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Urban Nightmare: State of Chaos megagame brings 500 players together in world’s largest face-to-face game


Every state in America has declared they are in a state of emergency, several politicians are under arrest or missing, and major cities have been evacuated. It’s not quite the end of the world, but it’s getting there.

This was the fallout of Urban Nightmare: State of Chaos, the latest megagame to be run by Megagame Makers. The game represented a fictional state in the USA (Ouisconsin), with 50 players taking on the roles of politicians, police chiefs, the national guard, the press, and corporations. 5 huge maps represented the biggest cities in the state, and the “Zombiemeisters” would appear every turn to drop Zombie counters on them to represent the zombies taking over.

To make things more complex, there was also a State Map depicting the entire state, and some National Guard players were responsible for using military units here to contain the zombie outbreaks and the stop zombies spilling in from other states. That was what made this game special – the other states were other actual games taking place around the world! In total, this game ran simultaneously in eleven locations, ranging from Brussels to London to Canada, with each game representing a different fictional state. Any time zombies spilled across state lines, they would appear on maps in the other games, leading to many emails being sent back and forth in an attempt to coordinate a truly global effort.

My role in this madness was as a Control, whose job was to facilitate the running of the game. In particular, I was the Communications Control, which meant I was responsible for managing anything that crossed from our state into one of our neighbours – which was mostly zombies, but also trade deals between the corporations, and reinforcements sent in by the President herself!

The President was yet another player, who ran a team that managed the national response to the zombie crisis. They had a map detailing the entire nation, and used it to deploy military units and resources to the different games. This impacted our game significantly, as twice we had our military players just about to lose control of the zombie plague when an army of units were sent in from the national players. It was quite something to see the look on the military players’ faces, when just as they thought all hope was lost I arrived with 20 new unit counters and dropped them on the map.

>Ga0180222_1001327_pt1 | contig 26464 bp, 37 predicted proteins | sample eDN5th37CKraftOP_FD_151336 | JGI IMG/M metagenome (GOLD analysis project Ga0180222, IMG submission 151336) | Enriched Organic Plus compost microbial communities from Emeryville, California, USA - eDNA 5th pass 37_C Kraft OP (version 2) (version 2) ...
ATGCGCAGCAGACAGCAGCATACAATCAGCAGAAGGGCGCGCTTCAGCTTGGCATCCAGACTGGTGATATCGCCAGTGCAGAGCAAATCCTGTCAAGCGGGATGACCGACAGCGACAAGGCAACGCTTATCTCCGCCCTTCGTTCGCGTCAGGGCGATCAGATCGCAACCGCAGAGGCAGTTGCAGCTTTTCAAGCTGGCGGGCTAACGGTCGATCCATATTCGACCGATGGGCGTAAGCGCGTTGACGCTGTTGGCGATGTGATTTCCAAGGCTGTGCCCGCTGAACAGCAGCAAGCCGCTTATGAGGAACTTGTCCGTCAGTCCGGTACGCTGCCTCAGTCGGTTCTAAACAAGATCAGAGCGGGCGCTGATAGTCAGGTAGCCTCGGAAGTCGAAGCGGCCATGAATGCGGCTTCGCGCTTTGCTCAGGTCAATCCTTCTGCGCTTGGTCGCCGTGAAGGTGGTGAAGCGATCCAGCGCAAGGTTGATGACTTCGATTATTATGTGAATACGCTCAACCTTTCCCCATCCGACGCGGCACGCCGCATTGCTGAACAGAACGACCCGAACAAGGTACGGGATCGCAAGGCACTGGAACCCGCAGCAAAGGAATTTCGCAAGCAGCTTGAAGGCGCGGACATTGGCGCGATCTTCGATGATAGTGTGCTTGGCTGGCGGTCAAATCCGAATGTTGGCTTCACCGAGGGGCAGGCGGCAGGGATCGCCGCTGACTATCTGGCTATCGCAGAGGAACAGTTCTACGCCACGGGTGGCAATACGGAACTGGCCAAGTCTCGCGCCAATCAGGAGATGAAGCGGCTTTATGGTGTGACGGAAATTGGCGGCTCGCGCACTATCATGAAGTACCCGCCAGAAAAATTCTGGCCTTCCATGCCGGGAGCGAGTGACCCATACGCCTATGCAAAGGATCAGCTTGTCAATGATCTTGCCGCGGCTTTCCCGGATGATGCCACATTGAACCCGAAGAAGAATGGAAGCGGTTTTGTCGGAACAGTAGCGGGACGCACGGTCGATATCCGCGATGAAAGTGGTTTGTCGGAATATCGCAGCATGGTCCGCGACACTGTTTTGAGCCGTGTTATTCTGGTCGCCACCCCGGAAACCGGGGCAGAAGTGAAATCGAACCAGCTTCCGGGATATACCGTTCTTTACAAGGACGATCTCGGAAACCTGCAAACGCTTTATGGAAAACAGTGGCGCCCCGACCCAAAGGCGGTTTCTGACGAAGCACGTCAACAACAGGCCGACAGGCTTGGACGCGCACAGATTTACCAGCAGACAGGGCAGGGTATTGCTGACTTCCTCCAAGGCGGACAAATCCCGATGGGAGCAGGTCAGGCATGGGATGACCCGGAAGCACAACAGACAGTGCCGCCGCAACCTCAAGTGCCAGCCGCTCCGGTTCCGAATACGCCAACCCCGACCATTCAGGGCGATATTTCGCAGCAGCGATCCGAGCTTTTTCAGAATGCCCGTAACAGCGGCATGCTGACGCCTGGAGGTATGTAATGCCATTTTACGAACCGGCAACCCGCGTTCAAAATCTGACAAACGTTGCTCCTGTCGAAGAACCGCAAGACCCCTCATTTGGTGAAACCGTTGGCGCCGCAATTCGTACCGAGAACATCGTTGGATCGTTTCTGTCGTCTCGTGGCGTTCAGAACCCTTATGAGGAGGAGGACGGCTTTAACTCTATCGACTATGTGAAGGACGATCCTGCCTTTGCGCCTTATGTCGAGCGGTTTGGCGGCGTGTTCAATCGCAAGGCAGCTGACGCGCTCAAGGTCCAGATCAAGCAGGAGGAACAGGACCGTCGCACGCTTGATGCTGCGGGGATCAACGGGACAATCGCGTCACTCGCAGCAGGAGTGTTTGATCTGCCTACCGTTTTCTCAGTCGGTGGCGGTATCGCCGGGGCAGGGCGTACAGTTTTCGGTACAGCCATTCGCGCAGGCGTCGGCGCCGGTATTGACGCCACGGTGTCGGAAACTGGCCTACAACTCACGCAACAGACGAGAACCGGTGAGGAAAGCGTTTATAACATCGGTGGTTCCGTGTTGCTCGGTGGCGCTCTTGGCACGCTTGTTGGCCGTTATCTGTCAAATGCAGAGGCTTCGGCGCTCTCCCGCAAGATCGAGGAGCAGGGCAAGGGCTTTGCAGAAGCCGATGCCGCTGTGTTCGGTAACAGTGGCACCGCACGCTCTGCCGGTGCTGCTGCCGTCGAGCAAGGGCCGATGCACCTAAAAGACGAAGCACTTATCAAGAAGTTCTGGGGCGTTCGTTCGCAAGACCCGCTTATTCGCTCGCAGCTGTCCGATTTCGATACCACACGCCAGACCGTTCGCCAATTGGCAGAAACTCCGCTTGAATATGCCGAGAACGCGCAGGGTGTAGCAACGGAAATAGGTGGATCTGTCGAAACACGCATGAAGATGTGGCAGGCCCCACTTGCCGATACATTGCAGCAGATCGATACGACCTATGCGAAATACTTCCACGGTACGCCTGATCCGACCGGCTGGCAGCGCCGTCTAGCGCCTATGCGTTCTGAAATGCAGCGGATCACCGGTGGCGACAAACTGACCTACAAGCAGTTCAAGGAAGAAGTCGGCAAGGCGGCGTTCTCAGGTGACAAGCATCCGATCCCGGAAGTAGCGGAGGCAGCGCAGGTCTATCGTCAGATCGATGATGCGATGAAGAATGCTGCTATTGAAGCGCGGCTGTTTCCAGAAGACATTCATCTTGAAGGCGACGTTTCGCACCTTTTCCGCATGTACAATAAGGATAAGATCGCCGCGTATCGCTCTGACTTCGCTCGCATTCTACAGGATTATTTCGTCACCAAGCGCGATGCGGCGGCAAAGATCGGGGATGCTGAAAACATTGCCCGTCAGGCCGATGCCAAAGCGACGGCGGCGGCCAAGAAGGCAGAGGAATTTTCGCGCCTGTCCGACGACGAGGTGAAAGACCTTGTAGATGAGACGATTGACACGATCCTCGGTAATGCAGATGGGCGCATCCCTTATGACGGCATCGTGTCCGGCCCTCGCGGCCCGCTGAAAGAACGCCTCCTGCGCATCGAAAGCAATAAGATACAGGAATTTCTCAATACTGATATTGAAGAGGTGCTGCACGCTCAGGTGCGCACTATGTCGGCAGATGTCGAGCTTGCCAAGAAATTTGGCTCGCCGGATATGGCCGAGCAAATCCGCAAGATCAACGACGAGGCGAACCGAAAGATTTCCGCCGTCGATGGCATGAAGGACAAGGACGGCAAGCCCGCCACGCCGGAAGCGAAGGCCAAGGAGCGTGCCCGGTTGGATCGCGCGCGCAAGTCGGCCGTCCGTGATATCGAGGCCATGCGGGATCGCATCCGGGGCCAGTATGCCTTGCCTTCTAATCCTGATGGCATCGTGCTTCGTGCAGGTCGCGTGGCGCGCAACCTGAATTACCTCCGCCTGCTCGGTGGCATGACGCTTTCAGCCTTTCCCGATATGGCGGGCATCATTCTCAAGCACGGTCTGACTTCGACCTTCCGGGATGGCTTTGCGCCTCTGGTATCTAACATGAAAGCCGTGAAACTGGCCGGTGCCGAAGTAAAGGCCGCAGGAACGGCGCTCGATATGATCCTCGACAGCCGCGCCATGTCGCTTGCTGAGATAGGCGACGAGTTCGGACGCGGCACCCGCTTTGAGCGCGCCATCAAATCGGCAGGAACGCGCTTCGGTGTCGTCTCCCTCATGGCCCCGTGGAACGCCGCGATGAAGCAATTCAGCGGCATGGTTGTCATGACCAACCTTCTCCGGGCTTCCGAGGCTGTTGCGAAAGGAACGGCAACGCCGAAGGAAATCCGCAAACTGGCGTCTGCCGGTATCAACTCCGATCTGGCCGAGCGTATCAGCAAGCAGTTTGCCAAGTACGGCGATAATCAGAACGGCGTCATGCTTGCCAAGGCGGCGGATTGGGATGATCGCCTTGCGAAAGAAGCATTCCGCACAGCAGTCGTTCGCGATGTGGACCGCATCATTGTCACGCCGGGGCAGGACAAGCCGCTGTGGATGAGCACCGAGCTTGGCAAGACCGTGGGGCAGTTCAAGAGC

This lead to one of my favourite moments of the game, as the players in Wright City (which was just about to be lost to the zombies) suddenly had a swarm of military units pour in to save the day. Hope turned to dismay, however, as the army promptly left the following turn, and the city had to fend for itself once more.

Throughout it all, the Press players were interviewing the political players and producing news reports on a website that anyone from any game could access. It seemed to be mostly filled with accusations of various corporations being the origin of the zombie plague, but no one was quite able to prove who was behind it before the game ended.

At the conclusion of the final turn, the players took a collective deep breath, and had a quiet moment to reflect on the madness within which they had all been embroiled. Then the bar opened, and the hall was filled with noise once more as stories from the day were swapped. Indeed, even within a single game no one is sure of everything that happened, but that’s why we do it – it was a collective endeavour, and crafted a unique narrative that, even if exactly the same game were to run again, would never be replicated.

Tom Parry

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